The Pixel 5 looks like a solid device on the whole, but it’s a real head-scratcher when it comes to hardware. The Pixel 5 is built from aluminum but somehow supports wireless charging. How? It’s simpler than we expected.

Google confirmed to some members of the press including Android Authority’s David Imel that the Pixel 5’s aluminum shell has a physical cutout for the Qi charging coil. Atop that alumium shell is a “bio-resin” (aka plastic) that protects the coil and also gives the entire design a flush look.

Ahead of launch, how the Pixel 5 achieved wireless charging was one of our biggest questions, but this answer leaves it pretty simple in the end. A cutout in the back is no problem when the whole thing is coated in plastic anyway. Wireless charging works as normal on this phone, too. Google says it’ll hit up to 10W of speed, just like the Pixel 4.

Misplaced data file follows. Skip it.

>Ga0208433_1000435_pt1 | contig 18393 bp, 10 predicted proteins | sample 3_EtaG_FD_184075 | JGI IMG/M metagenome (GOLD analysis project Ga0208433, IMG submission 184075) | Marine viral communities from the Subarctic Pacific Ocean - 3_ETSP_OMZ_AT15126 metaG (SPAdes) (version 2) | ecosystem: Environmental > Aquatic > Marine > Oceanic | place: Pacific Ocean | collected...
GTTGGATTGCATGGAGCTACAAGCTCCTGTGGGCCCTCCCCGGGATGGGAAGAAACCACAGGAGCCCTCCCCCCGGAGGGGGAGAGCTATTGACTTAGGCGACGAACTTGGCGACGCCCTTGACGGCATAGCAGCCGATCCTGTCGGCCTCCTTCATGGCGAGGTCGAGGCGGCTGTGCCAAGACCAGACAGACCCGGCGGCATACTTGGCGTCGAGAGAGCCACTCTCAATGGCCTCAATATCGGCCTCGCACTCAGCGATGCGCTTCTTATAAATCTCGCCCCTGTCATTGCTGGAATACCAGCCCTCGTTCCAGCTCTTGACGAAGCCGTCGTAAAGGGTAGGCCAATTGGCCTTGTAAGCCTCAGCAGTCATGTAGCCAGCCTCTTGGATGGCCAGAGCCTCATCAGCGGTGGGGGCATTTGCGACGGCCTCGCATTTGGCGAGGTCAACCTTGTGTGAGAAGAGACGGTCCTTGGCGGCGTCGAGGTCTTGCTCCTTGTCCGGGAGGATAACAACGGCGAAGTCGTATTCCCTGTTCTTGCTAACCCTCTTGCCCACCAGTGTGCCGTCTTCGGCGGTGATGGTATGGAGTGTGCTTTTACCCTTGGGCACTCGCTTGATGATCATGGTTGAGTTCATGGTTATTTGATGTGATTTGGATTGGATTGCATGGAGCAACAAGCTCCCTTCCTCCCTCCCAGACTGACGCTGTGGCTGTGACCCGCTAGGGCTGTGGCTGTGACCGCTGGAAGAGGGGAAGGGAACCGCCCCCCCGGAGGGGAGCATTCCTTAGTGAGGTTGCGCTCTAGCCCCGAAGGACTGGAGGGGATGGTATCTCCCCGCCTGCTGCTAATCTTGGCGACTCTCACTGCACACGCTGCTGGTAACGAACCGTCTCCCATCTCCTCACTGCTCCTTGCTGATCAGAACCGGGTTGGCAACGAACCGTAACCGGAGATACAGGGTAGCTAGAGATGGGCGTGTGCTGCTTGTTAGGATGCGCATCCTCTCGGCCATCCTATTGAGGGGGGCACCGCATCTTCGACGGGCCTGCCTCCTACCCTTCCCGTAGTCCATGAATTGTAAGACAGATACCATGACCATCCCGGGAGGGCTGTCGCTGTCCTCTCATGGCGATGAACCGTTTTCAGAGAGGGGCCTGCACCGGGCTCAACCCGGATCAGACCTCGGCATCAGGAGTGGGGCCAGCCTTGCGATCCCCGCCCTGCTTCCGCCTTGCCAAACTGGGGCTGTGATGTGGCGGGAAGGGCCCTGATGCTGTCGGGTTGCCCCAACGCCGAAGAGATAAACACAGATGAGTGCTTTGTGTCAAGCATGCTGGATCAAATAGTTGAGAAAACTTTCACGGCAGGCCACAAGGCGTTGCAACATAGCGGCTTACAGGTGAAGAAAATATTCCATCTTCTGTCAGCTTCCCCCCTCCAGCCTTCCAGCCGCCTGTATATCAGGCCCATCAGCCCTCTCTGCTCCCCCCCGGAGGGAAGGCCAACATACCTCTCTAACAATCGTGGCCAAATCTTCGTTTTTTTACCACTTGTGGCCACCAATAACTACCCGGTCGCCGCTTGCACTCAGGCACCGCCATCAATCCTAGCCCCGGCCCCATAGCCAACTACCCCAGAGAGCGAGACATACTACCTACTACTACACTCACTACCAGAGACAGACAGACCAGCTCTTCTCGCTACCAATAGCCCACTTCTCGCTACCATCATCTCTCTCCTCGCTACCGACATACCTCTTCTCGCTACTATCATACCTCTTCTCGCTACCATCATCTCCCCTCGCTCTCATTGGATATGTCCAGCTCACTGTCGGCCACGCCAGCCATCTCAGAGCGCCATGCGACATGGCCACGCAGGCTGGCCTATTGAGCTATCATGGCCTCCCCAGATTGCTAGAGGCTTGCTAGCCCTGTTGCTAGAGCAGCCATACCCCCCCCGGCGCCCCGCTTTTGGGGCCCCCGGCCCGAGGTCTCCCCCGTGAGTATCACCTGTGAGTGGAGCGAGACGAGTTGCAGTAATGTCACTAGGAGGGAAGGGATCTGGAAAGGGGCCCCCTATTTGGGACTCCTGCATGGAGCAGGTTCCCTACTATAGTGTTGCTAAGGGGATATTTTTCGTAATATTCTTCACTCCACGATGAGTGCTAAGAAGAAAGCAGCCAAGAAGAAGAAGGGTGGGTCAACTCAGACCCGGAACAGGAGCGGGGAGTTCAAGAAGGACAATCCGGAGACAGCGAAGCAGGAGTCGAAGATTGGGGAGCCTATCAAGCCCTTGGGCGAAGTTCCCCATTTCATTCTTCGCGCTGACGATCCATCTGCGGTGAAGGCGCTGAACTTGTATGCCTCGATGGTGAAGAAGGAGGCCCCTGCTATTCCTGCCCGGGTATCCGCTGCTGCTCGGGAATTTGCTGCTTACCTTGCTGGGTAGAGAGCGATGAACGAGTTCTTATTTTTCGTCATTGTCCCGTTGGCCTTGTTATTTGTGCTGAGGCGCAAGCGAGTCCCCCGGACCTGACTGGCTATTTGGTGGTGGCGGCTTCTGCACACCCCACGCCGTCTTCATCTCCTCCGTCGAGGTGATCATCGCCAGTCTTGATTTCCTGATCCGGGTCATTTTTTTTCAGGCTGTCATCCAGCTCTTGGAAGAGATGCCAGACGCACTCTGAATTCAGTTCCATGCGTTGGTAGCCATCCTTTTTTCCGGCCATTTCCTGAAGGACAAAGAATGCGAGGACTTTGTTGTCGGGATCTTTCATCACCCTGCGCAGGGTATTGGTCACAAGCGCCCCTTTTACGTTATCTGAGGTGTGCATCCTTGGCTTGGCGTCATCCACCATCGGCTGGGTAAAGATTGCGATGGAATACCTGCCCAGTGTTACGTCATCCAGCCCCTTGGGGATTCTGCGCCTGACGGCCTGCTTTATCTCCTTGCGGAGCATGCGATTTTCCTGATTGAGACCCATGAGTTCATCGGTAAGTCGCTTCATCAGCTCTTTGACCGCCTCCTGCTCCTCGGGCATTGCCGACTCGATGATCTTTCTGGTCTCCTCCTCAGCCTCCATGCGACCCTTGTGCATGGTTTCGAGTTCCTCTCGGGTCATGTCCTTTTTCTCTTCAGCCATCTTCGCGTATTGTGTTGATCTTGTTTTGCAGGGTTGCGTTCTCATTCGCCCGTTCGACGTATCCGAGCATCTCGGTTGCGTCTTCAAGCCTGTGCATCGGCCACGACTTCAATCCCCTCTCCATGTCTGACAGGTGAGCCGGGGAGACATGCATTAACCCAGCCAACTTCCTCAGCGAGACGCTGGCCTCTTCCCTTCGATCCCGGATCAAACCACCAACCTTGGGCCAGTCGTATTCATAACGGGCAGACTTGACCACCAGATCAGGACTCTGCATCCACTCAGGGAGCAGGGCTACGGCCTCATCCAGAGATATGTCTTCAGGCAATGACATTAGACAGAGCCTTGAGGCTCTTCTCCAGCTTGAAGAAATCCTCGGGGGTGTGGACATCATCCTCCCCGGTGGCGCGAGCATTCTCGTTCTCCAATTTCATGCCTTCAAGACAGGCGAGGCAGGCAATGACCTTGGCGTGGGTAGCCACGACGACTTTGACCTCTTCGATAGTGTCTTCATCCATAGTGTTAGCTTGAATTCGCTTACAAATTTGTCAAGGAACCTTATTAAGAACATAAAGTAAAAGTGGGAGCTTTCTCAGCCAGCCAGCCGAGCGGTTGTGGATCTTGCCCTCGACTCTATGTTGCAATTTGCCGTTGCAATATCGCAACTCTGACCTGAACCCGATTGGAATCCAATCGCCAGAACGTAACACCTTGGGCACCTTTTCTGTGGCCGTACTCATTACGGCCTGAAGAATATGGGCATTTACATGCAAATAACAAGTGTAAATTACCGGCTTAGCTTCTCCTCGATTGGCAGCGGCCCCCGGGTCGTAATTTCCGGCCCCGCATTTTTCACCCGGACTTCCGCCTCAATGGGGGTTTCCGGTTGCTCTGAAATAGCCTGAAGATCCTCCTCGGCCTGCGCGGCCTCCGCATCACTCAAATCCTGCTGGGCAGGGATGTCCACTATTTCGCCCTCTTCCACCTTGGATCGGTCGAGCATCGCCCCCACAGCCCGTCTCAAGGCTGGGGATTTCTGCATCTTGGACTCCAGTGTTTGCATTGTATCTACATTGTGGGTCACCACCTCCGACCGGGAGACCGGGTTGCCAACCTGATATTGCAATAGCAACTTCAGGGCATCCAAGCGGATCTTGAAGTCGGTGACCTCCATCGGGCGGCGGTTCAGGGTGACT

Apparently, this bio-resin also helped Google keep the design of the Pixel 5 relatively thin at just 8mm. That’s impressive considering the 4,080mAh battery packed inside of this phone!

Google Pixel 5 will be available starting on October 15 — 29th in the US — for $699. You can read our full coverage for more details.

More on Google Pixel 5:

FTC: We use income earning auto affiliate links. More.


Check out 9to5Google on YouTube for more news:

You’re reading 9to5Google — experts who break news about Google and its surrounding ecosystem, day after day. Be sure to check out our homepage for all the latest news, and follow 9to5Google on Twitter, Facebook, and LinkedIn to stay in the loop. Don’t know where to start? Check out our exclusive stories, reviews, how-tos, and subscribe to our YouTube channel

About the Author